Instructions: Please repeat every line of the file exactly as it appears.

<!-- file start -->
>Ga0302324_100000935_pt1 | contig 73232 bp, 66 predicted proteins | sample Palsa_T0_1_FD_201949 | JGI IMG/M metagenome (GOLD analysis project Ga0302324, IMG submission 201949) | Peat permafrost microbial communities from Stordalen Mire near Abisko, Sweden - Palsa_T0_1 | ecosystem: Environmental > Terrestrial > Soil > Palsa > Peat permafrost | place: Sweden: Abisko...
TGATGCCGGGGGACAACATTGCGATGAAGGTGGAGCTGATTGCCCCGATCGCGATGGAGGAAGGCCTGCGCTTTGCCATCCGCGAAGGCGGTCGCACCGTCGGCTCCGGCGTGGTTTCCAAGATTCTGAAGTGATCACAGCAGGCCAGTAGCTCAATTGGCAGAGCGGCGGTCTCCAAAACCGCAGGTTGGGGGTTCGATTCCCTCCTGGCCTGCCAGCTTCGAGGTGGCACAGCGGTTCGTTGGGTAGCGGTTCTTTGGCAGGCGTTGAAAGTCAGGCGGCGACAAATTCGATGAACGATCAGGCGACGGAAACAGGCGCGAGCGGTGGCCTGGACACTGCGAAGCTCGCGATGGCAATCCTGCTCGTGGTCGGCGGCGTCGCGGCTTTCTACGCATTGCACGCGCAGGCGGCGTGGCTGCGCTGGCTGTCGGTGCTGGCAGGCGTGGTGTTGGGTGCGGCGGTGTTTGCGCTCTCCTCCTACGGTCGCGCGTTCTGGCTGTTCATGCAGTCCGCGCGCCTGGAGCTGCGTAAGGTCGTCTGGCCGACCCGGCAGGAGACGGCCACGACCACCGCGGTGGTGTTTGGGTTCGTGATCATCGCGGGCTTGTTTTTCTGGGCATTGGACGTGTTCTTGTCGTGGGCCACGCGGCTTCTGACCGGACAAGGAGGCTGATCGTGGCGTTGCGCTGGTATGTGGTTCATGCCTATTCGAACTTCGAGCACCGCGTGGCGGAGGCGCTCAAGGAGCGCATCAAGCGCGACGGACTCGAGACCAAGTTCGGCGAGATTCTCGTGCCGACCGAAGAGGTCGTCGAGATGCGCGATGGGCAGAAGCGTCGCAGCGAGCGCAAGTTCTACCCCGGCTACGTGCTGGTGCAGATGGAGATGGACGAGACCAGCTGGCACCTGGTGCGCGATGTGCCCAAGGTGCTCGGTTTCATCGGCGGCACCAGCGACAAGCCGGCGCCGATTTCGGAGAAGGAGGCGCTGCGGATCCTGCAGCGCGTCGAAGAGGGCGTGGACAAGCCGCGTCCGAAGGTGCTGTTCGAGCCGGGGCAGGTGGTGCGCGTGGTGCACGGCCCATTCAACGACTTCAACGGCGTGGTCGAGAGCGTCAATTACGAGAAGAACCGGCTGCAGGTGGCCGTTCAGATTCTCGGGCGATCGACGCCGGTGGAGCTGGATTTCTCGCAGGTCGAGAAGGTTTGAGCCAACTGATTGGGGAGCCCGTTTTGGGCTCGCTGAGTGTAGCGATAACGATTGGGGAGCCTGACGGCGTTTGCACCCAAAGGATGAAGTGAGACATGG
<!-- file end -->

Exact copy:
>Ga0302324_100000935_pt1 | contig 73232 bp, 66 predicted proteins | sample Palsa_T0_1_FD_201949 | JGI IMG/M metagenome (GOLD analysis project Ga0302324, IMG submission 201949) | Peat permafrost microbial communities from Stordalen Mire near Abisko, Sweden - Palsa_T0_1 | ecosystem: Environmental > Terrestrial > Soil > Palsa > Peat permafrost | place: Sweden: Abisko...
TGATGCCGGGGGACAACATTGCGATGAAGGTGGAGCTGATTGCCCCGATCGCGATGGAGGAAGGCCTGCGCTTTGCCATCCGCGAAGGCGGTCGCACCGTCGGCTCCGGCGTGGTTTCCAAGATTCTGAAGTGATCACAGCAGGCCAGTAGCTCAATTGGCAGAGCGGCGGTCTCCAAAACCGCAGGTTGGGGGTTCGATTCCCTCCTGGCCTGCCAGCTTCGAGGTGGCACAGCGGTTCGTTGGGTAGCGGTTCTTTGGCAGGCGTTGAAAGTCAGGCGGCGACAAATTCGATGAACGATCAGGCGACGGAAACAGGCGCGAGCGGTGGCCTGGACACTGCGAAGCTCGCGATGGCAATCCTGCTCGTGGTCGGCGGCGTCGCGGCTTTCTACGCATTGCACGCGCAGGCGGCGTGGCTGCGCTGGCTGTCGGTGCTGGCAGGCGTGGTGTTGGGTGCGGCGGTGTTTGCGCTCTCCTCCTACGGTCGCGCGTTCTGGCTGTTCATGCAGTCCGCGCGCCTGGAGCTGCGTAAGGTCGTCTGGCCGACCCGGCAGGAGACGGCCACGACCACCGCGGTGGTGTTTGGGTTCGTGATCATCGCGGGCTTGTTTTTCTGGGCATTGGACGTGTTCTTGTCGTGGGCCACGCGGCTTCTGACCGGACAAGGAGGCTGATCGTGGCGTTGCGCTGGTATGTGGTTCATGCCTATTCGAACTTCGAGCACCGCGTGGCGGAGGCGCTCAAGGAGCGCATCAAGCGCGACGGACTCGAGACCAAGTTCGGCGAGATTCTCGTGCCGACCGAAGAGGTCGTCGAGATGCGCGATGGGCAGAAGCGTCGCAGCGAGCGCAAGTTCTACCCCGGCTACGTGCTGGTGCAGATGGAGATGGACGAGACCAGCTGGCACCTGGTGCGCGATGTGCCCAAGGTGCTCGGTTTCATCGGCGGCACCAGCGACAAGCCGGCGCCGATTTCGGAGAAGGAGGCGCTGCGGATCCTGCAGCGCGTCGAAGAGGGCGTGGACAAGCCGCGTCCGAAGGTGCTGTTCGAGCCGGGGCAGGTGGTGCGCGTGGTGCACGGCCCATTCAACGACTTCAACGGCGTGGTCGAGAGCGTCAATTACGAGAAGAACCGGCTGCAGGTGGCCGTTCAGATTCTCGGGCGATCGACGCCGGTGGAGCTGGATTTCTCGCAGGTCGAGAAGGTTTGAGCCAACTGATTGGGGAGCCCGTTTTGGGCTCGCTGAGTGTAGCGATAACGATTGGGGAGCCTGACGGCGTTTGCACCCAAAGGATGAAGTGAGACATGG